Revision history: 20030321T165737Z/version_0001.2000 (updated to reflect street demonstration of 2003-03-20, and changed title) 20030311T012944Z/version_0001.1000 (improvements to literary style); 20030227T200036Z/version_0001.0000 (base version, submitted unsuccessfully to a Nova Scotian daily newspaper).

Letter from Toronto:
Two Styles of Activism

My voice is still hoarse from yesterday's demonstration outside the local US Consulate. That rally marked for Toronto the evening of the first full day of war. I still hear the not particularly peaceful chanting ("PEACEful protest! PEACEful protest!"). I still see the police riot shields, the police yellow wet-weather jackets, the police multi-kilowatt floodlight slicing in a Soviet manner through thin, ice-cold rain.

In some small measure, I am hoarse not only from the chanting, but also from declaiming my "Peace Hymn of the Republic": "We lived in ease and splendor and disdained the huddled poor,/ Raping soils and seas and foreign skies, in arms and gold secure:/ Now we've lost our proud twin towers, now we fear the dark of war;/ God's truth goes marching on. // Unhappy world, you grieve for us, and yet for you we mourn;/ Some billion souls seek sustenance, a tithing of our corn:/ From dying fields, from teeming slums, fresh terrors will be born -/ Can truth go marching on? // Our strength lies not in battle gear but in humility;/ Through anguished meditation we discern our destiny:/ Our city on a hilltop shall embrace humanity;/ God's truth shall lead us on."

It is salutary in such histrionic times to think back to a quieter evening some weeks ago. On the night of 2003 February 27, about forty-five of us ordinary citizens gathered as friends of the Catholic Worker Movement in a simple west-Toronto living room. The main speaker was Jim Loney of Christian Peacemaker Teams (CPT), back in January from two weeks in Iraq. Also speaking were a Human Shields volunteer, who had returned from his Iraq duties eight days ago, and an Iraqi émigré. Humble white linen served as a projection screen for Jim Loney's 35-millimetre slides.

What did these voices - more direct, more gentle, therefore more terrible than yesterday's chanting mob - offer us?

Some of their points emerged with a certain inexorability. If you were a member of the Iraqi junta in January or February, aware that your life and the lives of your kin now hung on a thread, the logic of self-preservation was bound to drive you to try any hopeful tactics, and in particular was bound to make you try winning Western hearts and minds through appropriately selected displays. The two Iraq-touring speakers thus remarked to us that they had been shown the same bomb shelter, with its human burn marks on interior concrete surfaces. That was (of course) Al-Amiriya, the shelter in which, on 1991 February 13, two Gulf War I missiles smashed through six feet of concrete, killing over four hundred.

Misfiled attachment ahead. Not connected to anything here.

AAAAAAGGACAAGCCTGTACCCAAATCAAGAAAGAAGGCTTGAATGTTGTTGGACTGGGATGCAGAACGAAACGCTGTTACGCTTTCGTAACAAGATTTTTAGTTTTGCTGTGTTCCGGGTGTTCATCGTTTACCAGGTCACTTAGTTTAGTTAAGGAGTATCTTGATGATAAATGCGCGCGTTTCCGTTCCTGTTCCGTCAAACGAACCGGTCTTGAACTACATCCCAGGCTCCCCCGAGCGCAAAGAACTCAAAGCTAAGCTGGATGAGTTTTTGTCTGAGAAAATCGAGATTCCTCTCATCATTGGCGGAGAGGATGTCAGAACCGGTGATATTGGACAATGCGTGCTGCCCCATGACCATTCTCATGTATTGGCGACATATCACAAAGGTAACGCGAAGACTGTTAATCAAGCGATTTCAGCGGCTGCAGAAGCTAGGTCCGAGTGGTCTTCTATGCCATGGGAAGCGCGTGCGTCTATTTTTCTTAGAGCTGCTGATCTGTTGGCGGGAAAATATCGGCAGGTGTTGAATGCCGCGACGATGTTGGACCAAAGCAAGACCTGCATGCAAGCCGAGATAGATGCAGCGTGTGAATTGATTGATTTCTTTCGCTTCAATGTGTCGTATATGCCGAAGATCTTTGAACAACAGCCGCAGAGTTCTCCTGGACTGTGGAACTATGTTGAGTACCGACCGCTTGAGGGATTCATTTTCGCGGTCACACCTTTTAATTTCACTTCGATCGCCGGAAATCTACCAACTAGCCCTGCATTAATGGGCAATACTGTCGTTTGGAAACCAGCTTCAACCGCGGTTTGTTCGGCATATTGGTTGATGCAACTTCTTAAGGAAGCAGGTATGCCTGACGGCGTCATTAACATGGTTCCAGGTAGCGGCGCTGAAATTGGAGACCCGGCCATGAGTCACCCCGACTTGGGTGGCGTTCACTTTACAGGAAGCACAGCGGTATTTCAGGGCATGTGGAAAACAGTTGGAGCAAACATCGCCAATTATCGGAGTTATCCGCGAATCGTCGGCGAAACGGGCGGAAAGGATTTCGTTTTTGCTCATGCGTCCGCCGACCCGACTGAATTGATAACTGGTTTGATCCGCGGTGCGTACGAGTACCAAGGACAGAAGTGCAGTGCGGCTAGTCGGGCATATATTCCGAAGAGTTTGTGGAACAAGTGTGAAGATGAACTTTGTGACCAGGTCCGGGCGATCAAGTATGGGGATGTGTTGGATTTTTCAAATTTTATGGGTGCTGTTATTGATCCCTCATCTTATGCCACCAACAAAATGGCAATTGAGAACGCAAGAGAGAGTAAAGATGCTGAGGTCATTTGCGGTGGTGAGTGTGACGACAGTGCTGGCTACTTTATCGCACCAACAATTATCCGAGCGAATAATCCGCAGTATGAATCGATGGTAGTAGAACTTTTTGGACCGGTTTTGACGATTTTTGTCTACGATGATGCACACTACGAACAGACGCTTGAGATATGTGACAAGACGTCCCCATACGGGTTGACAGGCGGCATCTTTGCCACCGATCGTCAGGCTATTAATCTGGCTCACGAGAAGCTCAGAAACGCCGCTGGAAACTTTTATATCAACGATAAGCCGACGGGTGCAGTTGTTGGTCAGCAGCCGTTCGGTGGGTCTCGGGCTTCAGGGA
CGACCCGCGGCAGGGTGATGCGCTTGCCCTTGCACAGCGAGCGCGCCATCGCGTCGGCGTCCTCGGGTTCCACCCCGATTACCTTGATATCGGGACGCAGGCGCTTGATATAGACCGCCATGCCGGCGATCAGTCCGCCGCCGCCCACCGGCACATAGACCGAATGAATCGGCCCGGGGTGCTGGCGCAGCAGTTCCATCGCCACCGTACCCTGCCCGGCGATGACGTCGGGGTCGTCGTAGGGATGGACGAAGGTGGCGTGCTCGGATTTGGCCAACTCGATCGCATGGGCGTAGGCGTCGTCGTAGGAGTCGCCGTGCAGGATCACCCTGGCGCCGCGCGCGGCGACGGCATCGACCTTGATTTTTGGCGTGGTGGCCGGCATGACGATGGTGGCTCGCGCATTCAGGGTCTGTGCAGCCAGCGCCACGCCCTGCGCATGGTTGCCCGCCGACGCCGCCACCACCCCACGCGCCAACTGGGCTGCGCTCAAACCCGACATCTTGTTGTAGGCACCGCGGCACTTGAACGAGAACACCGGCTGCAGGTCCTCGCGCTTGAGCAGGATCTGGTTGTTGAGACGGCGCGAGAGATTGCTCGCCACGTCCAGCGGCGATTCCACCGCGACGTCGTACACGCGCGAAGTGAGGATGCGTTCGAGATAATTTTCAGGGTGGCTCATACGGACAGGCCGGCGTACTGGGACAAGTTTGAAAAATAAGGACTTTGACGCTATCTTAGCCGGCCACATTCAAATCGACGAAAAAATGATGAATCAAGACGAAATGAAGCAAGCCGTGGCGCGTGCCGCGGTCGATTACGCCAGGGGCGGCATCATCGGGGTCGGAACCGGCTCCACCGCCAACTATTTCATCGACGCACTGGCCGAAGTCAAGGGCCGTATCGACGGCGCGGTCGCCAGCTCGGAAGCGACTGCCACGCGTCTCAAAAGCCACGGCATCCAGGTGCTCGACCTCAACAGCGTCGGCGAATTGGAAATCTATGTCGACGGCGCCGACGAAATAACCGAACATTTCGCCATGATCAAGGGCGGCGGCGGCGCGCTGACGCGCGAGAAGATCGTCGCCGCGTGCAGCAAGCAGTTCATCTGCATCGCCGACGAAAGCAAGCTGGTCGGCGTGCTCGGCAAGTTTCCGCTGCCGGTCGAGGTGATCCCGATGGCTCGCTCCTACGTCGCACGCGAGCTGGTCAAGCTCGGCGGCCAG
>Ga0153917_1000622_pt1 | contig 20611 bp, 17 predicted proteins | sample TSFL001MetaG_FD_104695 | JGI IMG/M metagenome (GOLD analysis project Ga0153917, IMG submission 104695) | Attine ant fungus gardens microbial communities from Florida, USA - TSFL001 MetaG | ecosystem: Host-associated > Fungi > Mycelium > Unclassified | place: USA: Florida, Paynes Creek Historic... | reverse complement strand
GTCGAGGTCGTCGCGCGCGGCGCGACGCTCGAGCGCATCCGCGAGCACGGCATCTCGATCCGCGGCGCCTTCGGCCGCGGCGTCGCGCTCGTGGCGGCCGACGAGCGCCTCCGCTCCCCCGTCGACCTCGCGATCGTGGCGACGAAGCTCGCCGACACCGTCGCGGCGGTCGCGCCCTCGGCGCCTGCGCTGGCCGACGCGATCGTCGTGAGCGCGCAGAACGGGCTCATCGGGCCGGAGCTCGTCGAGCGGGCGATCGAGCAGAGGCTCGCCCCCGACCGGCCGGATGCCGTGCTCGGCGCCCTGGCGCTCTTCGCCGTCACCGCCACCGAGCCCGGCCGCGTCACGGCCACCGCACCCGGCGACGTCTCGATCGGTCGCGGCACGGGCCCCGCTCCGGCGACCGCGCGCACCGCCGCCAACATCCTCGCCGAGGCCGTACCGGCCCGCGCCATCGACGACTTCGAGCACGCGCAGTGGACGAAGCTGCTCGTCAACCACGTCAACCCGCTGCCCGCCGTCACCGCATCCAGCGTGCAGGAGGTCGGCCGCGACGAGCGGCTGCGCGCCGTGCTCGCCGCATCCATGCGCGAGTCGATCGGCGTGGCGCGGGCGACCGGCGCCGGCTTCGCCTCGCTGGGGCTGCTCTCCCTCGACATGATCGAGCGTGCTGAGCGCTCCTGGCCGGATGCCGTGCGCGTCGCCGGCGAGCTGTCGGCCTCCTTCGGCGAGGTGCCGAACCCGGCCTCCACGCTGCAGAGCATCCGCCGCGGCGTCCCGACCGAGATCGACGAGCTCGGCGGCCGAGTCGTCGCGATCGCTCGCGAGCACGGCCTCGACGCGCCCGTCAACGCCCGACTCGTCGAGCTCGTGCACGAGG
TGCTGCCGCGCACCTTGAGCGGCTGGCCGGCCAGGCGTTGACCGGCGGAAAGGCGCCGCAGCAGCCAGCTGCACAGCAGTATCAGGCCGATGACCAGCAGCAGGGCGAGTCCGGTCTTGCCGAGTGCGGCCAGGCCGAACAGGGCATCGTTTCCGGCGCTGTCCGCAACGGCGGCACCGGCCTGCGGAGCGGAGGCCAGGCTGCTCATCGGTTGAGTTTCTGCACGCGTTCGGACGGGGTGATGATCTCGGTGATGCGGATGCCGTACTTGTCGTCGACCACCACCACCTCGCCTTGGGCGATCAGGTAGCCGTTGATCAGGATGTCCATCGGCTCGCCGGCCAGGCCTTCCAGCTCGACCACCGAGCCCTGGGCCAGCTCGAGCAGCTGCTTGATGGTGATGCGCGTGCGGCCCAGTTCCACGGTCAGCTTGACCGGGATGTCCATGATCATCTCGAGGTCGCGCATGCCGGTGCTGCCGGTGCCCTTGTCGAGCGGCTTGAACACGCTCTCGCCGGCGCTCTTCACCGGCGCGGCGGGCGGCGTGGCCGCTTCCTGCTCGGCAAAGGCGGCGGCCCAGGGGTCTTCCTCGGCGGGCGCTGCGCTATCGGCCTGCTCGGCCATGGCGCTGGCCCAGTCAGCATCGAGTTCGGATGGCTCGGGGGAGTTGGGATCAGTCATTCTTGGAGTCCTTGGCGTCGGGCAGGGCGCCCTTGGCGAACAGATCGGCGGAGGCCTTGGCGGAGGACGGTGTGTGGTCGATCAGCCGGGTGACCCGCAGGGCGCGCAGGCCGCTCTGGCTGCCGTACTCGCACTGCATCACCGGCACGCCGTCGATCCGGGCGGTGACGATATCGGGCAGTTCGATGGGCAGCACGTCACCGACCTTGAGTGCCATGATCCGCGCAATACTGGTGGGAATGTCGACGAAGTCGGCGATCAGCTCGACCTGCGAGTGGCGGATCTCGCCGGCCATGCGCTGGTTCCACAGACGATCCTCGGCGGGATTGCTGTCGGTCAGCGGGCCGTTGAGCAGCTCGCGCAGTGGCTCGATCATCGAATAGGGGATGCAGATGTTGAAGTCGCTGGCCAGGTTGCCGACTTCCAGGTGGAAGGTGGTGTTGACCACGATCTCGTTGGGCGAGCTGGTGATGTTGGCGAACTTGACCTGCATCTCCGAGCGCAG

Similarly, both reported having been shown the same hospital. (The inevitable presentation to Jim Loney: a mother in emotional shock, having earlier in the day lost her dehydrated child, as a probable consequence of the economic sanctions; the government minder pulling aside a concealing blanket, with the words, "If you want, you can take a picture." Nobody took up his offer.)

Other points, however, were not inevitable at all, and so reminded us in a specially revealing way in what sense the Pentagon and Whitehall were now threatening our core values. Jim Loney's CPT group visited the purported location of the Garden of Eden, near the confluence of the Tigris and the Euphrates. As they subsequently learned, their visit came a day or two after an American bomb, in the current no-fly-zone peace enforcement operations, had killed one and injured three.

The CPT showed a group of excited boys in that precinct their so-called "magic sheet" of paper - magic because its Arabic text had been found to make initially hard Iraqi faces soften. (The glimpse of Westerners in the streets was at that time not, as a general rule, initially reassuring to local people.) The words were simple, recounting a parable about a master and his disciple. The disciple asks how to define the start of dawn. Is it when there is enough light to let me distinguish a dog from a sheep? No. Is it when there is enough light to let me discern a rabbit? No. What, then, marks the dawn? Dawn, answers the master, starts only when you can recognize another person's face as the face of a sister or brother. Until that moment arrives, the night is with you.

Every boy wanted a copy of the magic sheet for himself. In the end, order was restored when a local man with a big beard simply read the text out. As the CPT workers drove away, one lad ran after the departing vehicle, slowly at first, and then for a while quickly enough to keep up. Thank you. he said; and again thank you, he said; and again he said thank you.